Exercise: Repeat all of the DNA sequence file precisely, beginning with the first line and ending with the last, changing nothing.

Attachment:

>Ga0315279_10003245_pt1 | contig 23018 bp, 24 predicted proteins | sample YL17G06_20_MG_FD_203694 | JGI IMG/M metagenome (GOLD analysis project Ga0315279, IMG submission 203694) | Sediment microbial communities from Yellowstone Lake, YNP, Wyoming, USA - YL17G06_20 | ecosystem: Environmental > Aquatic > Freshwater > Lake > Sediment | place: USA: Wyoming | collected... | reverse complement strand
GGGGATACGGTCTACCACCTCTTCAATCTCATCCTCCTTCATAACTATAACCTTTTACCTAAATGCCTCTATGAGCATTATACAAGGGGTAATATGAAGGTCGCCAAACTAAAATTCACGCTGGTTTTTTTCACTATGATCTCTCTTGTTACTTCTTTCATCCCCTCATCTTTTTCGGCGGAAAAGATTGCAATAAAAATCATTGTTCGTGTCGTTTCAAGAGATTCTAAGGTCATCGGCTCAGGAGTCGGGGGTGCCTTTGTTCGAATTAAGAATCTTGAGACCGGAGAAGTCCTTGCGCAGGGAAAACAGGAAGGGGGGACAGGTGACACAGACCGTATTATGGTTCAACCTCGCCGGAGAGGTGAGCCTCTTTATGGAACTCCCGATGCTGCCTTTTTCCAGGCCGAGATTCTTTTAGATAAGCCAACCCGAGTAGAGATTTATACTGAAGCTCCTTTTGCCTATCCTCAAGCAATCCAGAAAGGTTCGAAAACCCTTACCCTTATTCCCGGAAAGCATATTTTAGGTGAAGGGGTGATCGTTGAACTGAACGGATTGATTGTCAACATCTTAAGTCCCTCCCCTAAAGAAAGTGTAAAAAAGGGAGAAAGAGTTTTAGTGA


>Ga0315279_10003245_pt1 | contig 23018 bp, 24 predicted proteins | sample YL17G06_20_MG_FD_203694 | JGI IMG/M metagenome (GOLD analysis project Ga0315279, IMG submission 203694) | Sediment microbial communities from Yellowstone Lake, YNP, Wyoming, USA - YL17G06_20 | ecosystem: Environmental > Aquatic > Freshwater > Lake > Sediment | place: USA: Wyoming | collected... | reverse complement strand
GGGGATACGGTCTACCACCTCTTCAATCTCATCCTCCTTCATAACTATAACCTTTTACCTAAATGCCTCTATGAGCATTATACAAGGGGTAATATGAAGGTCGCCAAACTAAAATTCACGCTGGTTTTTTTCACTATGATCTCTCTTGTTACTTCTTTCATCCCCTCATCTTTTTCGGCGGAAAAGATTGCAATAAAAATCATTGTTCGTGTCGTTTCAAGAGATTCTAAGGTCATCGGCTCAGGAGTCGGGGGTGCCTTTGTTCGAATTAAGAATCTTGAGACCGGAGAAGTCCTTGCGCAGGGAAAACAGGAAGGGGGGACAGGTGACACAGACCGTATTATGGTTCAACCTCGCCGGAGAGGTGAGCCTCTTTATGGAACTCCCGATGCTGCCTTTTTCCAGGCCGAGATTCTTTTAGATAAGCCAACCCGAGTAGAGATTTATACTGAAGCTCCTTTTGCCTATCCTCAAGCAATCCAGAAAGGTTCGAAAACCCTTACCCTTATTCCCGGAAAGCATATTTTAGGTGAAGGGGTGATCGTTGAACTGAACGGATTGATTGTCAACATCTTAAGTCCCTCCCCTAAAGAAAGTGTAAAAAAGGGAGAAAGAGTTTTAGTGA